“Why is my air handler leaker water on the floor? Is it normal for water to be dripping from a split AC indoor unit?”
Not normal at all. If you see water leaking from the air handler and running down the wall on the floor, there is something wrong with the indoor AC unit. We are going to check all 5 culprits that cause the air handler to leak water from the bottom, and explain how to fix your dripping air handler.
First of all, it is important to note that the horizontal wall AC unit leaking water inside is not a good sign. If you see water droplets or even water stream down the wall from the mini split indoor unit, you should shut off the air conditioner immediately.
Then you have to check for all of these common reasons why water is escaping the drip pan under the air handler (we will show you how one by one and how to fix a leaking air handler further on):
- Clogged air handler condensation line (fully or partially). This is the #1 cause of AC handler leaking water.
- Hole in the drain pan. If the drain pan under the air handler is damaged, the water might escape the indoor AC unit, and you will see a water stain under the air handler.
- Malfunctioning condensation pump. Some indoor mini splits have a pump that helps with the air handler drain pan drainage. If the pump is not working properly, the water will start leaking from the air handler down to the floor.
- Dirty air filters cause the indoor AC coils to freeze. If the airflow is restricted due to dirty filters allowing for less and less CFMs, the evaporator coils inside the air handler might freeze over. When that ice is melting, the condensation line, drain pan, or condensation pump might be overwhelmed, and the water will spill over the drain pan. We will notice this as the air handler leaking water on the floor.
- Low refrigerant levels. Similar to dirty air filters, low freon levels can cause the indoor AC coils to freeze over. When they melt, the amount of water released will be too much to handle, and the air handler will start leaking water from below.
If you see water stains on the wall under the air handler, your indoor AC unit is suffering from one (or several) of these culprits. The leakage basically happens because of two main reasons:
- Inadequate drainage (causes #1, #2, and #3 below). This will cause water to drip from the split AC indoor unit.
- Too much water due to AC evaporator coils unfreezing (causes #4 and #5 below).
To help everybody out, we are going to go over these culprits one by one, pointing out why the air handler is leaking water and how you can fix wall AC leaking water indoors yourself (DIY).
If you suspect that you have #3 and #5 problems, you will likely need to call your HVAC guy. At the end, we give some suggestions on HVAC guys in your area, if you will need one.
Let’s start with the most common reason for air handlers leaking water on the floor below the indoor AC unit:
#1 Clogged Or Partially Blocked Air Handler Condensation Line
When HVAC guys hear ‘mini split AC dripping water inside’, the first thing they think of is a clogged condensation line. That’s because, in more than 60% of cases, the reason why the indoor air handler is leaking water is a block in that line.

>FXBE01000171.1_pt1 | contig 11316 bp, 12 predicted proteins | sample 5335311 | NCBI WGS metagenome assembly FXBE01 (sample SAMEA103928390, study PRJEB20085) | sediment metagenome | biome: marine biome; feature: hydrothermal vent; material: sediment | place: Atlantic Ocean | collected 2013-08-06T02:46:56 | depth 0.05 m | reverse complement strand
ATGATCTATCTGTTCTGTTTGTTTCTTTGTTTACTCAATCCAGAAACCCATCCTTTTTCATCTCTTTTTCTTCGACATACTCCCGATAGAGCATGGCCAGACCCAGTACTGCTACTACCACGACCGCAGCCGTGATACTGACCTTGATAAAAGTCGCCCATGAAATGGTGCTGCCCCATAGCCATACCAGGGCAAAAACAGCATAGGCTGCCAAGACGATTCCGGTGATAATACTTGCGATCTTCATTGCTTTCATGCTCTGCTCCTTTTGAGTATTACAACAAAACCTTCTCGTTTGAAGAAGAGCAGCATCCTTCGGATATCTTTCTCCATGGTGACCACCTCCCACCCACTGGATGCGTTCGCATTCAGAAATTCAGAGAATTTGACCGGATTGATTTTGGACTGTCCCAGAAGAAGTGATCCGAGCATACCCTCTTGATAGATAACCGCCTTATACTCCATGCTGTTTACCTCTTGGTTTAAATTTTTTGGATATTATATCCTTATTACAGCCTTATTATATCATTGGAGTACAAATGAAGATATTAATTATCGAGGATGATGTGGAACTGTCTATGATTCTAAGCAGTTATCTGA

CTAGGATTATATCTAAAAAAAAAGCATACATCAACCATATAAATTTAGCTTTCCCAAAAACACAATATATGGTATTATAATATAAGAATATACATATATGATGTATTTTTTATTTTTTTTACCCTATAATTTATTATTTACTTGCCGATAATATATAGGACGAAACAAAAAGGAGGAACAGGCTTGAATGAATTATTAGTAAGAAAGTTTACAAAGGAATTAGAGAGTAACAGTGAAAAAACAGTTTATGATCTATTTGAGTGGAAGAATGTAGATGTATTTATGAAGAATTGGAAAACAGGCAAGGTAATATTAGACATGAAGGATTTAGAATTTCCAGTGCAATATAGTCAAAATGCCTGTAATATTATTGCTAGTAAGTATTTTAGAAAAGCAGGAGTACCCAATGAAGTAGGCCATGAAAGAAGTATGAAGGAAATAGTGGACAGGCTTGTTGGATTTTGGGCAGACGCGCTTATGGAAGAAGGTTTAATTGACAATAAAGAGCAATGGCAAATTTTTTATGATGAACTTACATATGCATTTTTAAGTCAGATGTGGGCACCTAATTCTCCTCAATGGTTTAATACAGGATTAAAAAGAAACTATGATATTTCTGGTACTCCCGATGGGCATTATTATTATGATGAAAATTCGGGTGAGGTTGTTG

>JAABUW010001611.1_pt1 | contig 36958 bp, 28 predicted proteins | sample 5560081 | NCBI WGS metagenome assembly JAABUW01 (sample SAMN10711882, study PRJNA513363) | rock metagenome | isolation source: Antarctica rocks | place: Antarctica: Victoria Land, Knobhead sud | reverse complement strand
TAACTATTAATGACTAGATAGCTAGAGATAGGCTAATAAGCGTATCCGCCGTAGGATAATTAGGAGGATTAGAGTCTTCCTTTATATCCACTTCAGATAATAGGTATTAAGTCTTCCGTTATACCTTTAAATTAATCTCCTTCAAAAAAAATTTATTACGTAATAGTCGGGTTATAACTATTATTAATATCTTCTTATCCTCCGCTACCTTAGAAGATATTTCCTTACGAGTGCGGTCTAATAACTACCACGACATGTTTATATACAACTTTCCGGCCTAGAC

All mini-split AC units work as a dehumidifier as well (in addition to cooling). When the warm indoor air is passed over the cold evaporator coils inside the air handler, two things happen:
- Air is cooled.
- Moisture in the air is condensed on the coils, thereby reducing indoor relative humidity levels.
This water will drip from the evaporator coils to a drip pan, located at the bottom of a mini split air handler. From there, the accumulated water is drained outside via the condensation line (with or without the assistance of a condensate pump, more about that under #3 culprit).
Now, if you see a lot of water in the drip pan under the air handler, you probably have a clog inside the condensation line. Over time, dirt, dust, and even mold will block the condensation line. If this line can’t remove the condensate adequately, the water from the air handler drip pan will start to leak out of the fan onto the wall below the air handler and finally reach the floor.
Solution: If your split AC indoor unit is dripping water due to a clogged condensation line, you have to unclog that line. This might sound simple but it can be quite a hassle to unclog a condensation line.
Here are the step-by-step instructions on how you do that (Carrier has a useful article on how their HVAC technicians unclog lines here):
- Turn the air conditioner off.
- Locate the condensation drain pipe. It’s usually located at the bottom of the air handler (leading from the drain pan to outdoors with the pipe going through the wall). You will see a small hole in the drain pan (about 1/2 inches in diameter). This is the drain pipe opening.
- If you find water standing in the drain pan, you will have to remove it. You can do that with a rag or use a wet vac to suck it all out.
- Clean the drain pipe opening, if there are any visible clogs there.
- Clean all the drain pipe by using a dry vacuum or wet vacuum. If there was a clog in your pipes, you will see that clog being sucked out by the vacuum. If you don’t have these vacuums, you can also use a garden hose to remove the blockage.
- Check if the clogging was removed. Just take a small amount of water and pour it down the drain pipe. If you see that water coming out in the outdoor pipe end, the clog has been successfully removed.
- Optional: To make sure the clogging will not happen again, use a PVC piping cleaner and flush it down the pipe. If you don’t have PVC cleaner on hand, you can also use vinegar to clean the mini split AC drain pipe.